Startups are among the most important aspects of a healthy and robust economy. Without these daring new companies, markets become stagnant. In the world of economics and finance, stagnation results in poor competition.
Monopolies and Competition
This state of stagnant competition can cause several situations for consumers. The most infamous situation involves monopolies. With few competitors in the market, one company can restrict its production of goods and services to force consumers to pay exorbitant prices. The people who enjoy the monopoly privileges benefit from this situation, but consumers are harmed.
Cartels may also rise in a stagnant market. Without a large number of competitors, a few companies can work together to behave as one large monopolistic entity. OPEC is a modern example of a cartel. Cartels restrict output to raise prices for consumers. With limited competition, cartels are able to profit from abnormally high returns.
It is important to note that monopolies and cartels are not defined by size. Instead, they are defined by behavior. In general, a company with monopolistic behaviors will restrict their productive output while they increase prices. Companies of any size can exhibit monopolistic behavior if they face limited competition. Therefore, the remedy to monopolistic behavior is competition.
How do policymakers create competitive markets? To explore this question, it is helpful to consider the factors that remove competition from markets. Some economists argue that natural monopolies develop as companies consistently defeat their competitors. Amazon is often classified as a monopoly. However, Amazon does not exhibit classic monopolistic behaviors. Instead, the company reduces prices while increasing global output. The natural monopoly explanation is flawed because it addresses the size of companies. While Amazon is a large company, its CEO understands that potential competition exists across the globe. This rational fear of unknown competition causes Amazon to regularly compete on the grounds of price, quantity, and quality.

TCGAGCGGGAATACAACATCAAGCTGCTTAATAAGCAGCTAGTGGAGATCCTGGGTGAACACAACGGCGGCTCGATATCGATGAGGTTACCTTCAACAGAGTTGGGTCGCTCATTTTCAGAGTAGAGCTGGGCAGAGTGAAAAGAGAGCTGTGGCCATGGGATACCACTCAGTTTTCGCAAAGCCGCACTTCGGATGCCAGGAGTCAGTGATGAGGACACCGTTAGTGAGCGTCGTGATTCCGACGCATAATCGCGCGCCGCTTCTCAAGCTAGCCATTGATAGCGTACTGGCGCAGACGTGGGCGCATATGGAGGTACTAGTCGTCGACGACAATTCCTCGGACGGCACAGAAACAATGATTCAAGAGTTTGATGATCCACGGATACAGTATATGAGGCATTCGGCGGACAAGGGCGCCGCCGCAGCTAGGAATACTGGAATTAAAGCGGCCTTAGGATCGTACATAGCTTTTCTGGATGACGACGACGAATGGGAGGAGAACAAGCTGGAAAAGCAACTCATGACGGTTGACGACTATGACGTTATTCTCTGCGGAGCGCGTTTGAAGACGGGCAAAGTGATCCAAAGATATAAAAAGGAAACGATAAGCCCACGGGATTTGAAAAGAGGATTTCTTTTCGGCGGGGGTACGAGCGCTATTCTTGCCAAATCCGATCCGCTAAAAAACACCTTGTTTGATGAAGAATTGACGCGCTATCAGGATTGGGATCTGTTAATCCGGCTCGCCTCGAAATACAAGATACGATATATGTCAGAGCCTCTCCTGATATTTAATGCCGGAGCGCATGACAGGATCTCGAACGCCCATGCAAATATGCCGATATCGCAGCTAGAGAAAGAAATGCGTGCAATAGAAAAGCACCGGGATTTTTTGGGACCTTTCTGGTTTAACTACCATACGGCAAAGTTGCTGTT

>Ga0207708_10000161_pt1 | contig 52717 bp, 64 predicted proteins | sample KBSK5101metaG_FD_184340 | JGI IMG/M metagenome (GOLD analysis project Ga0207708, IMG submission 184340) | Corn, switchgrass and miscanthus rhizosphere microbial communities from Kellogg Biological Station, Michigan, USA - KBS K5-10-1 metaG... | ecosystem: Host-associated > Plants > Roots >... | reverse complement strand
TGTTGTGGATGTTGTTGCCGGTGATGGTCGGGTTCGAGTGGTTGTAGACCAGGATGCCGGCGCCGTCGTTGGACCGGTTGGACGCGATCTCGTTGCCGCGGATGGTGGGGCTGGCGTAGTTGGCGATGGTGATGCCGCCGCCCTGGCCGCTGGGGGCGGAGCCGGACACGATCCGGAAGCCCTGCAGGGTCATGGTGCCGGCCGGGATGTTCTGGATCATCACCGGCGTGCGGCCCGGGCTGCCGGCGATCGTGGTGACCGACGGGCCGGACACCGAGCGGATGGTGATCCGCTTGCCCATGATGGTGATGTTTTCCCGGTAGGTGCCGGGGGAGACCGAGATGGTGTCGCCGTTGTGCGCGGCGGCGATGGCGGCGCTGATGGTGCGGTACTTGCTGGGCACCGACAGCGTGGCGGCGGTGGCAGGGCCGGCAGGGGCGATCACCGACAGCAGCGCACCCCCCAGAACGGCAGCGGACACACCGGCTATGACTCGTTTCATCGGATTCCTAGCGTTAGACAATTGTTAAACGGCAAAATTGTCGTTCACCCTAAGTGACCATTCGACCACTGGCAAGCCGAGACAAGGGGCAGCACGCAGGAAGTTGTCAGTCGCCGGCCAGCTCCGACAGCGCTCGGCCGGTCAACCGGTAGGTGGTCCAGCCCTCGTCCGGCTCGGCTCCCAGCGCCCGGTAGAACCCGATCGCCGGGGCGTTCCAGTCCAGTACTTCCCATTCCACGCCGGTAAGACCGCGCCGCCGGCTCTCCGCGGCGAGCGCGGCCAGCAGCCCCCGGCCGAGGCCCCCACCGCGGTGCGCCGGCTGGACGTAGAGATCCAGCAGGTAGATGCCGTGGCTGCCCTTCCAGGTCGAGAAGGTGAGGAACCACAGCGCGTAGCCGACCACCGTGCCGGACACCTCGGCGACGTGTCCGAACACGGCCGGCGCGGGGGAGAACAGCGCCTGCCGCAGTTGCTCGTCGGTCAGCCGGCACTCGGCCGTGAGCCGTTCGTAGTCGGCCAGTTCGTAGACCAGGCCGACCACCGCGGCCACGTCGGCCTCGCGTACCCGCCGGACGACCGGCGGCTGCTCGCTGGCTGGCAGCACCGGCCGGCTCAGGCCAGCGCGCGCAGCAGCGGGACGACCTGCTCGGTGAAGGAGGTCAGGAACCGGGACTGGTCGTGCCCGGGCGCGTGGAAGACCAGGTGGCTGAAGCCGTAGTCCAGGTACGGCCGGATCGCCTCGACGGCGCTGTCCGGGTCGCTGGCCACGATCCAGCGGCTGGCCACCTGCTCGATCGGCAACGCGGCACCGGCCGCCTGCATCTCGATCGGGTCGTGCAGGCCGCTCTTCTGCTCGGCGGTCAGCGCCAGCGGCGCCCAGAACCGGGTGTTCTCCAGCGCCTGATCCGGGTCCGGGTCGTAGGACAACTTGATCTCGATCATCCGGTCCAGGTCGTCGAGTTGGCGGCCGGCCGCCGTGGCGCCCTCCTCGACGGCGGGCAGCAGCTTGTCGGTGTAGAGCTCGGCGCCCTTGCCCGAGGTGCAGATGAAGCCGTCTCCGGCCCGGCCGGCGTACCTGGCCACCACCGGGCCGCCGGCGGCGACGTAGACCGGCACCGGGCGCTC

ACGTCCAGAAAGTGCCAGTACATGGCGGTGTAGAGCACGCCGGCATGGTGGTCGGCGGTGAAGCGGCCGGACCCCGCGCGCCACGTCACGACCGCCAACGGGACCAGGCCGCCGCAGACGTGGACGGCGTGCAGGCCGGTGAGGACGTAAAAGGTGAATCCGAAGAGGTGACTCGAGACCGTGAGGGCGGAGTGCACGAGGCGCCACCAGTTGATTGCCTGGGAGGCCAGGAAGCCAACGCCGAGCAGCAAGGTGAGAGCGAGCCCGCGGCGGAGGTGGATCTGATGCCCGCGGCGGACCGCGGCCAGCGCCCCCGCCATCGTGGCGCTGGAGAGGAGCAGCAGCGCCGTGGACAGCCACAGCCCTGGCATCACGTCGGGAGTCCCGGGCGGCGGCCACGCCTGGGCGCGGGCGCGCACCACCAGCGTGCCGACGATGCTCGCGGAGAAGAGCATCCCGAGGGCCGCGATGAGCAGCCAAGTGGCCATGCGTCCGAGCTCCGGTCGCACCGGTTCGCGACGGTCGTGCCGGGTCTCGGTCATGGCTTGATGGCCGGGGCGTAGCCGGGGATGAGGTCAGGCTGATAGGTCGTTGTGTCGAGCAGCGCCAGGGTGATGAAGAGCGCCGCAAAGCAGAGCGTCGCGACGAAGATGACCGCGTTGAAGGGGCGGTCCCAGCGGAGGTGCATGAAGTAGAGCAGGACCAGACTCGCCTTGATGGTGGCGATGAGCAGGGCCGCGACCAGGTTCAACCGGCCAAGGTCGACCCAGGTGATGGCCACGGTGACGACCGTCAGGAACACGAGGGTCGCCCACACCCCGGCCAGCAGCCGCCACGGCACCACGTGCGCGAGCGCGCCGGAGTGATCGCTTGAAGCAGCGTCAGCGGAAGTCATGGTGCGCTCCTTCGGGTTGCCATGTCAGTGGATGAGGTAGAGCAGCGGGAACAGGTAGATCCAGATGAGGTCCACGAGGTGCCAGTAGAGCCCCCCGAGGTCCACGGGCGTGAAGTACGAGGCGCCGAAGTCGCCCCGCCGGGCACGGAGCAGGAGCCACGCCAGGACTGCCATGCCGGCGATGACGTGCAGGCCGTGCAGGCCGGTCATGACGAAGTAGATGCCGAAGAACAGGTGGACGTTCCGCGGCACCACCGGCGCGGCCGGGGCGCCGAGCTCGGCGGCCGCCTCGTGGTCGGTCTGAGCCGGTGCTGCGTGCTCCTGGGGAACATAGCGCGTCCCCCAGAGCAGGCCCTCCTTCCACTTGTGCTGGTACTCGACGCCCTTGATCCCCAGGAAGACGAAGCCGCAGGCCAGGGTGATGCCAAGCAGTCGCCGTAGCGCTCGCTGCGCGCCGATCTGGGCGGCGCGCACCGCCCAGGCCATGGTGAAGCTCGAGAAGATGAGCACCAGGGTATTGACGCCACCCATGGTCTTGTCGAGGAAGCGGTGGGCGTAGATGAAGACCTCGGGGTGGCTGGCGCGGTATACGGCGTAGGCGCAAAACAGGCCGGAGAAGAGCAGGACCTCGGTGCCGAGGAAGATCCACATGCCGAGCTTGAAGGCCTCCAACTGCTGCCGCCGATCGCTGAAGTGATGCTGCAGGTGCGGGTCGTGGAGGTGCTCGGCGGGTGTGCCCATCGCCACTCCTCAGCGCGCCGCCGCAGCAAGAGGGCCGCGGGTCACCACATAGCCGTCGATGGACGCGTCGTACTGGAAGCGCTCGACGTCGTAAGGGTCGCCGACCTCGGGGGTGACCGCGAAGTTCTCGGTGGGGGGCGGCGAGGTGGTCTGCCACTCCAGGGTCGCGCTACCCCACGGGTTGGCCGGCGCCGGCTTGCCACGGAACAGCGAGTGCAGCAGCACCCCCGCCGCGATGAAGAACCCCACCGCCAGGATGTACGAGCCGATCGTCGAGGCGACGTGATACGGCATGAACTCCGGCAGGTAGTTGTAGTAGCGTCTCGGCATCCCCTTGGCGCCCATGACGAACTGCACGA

According to the economist William Baumol, potential competition is as valid as current competition in markets. If companies can freely exit and enter an industry with new ideas, current companies will be forced to increase output while decreasing prices. If these current companies decide to earn high returns with monopolistic behaviors, competitors will enter the industry. These new competitors will notice the abnormally high returns, and they will attempt to profit from the opportunity. This increased competition will cause the prices to decrease over time.
To ensure that potential competition exists in markets, policymakers must ensure that the flow of competitors to and from industries is not restricted. To prevent barriers to entry, the government must limit the reach of its regulatory arms. While policymakers often have good intentions when they propose new regulations, their result often stifles competition. Consider the example of Microsoft. In the 1980s, new regulations proposed by the lobbyists of Microsoft’s competitors threatened to stifle competition in the technology industries. Sensing the threat of regulations, Bill Gates redirected company funds to lobbying efforts. Microsoft was able to use the regulations to restrict the entry of competitors. When regulations enter the equation, companies respond with lobbying efforts. Instead of creating competitive markets, government regulations increase the occurrence of monopolistic behaviors. The government should not attempt to regulate competition in markets. Instead, policymakers should focus on eliminating all barriers to entry.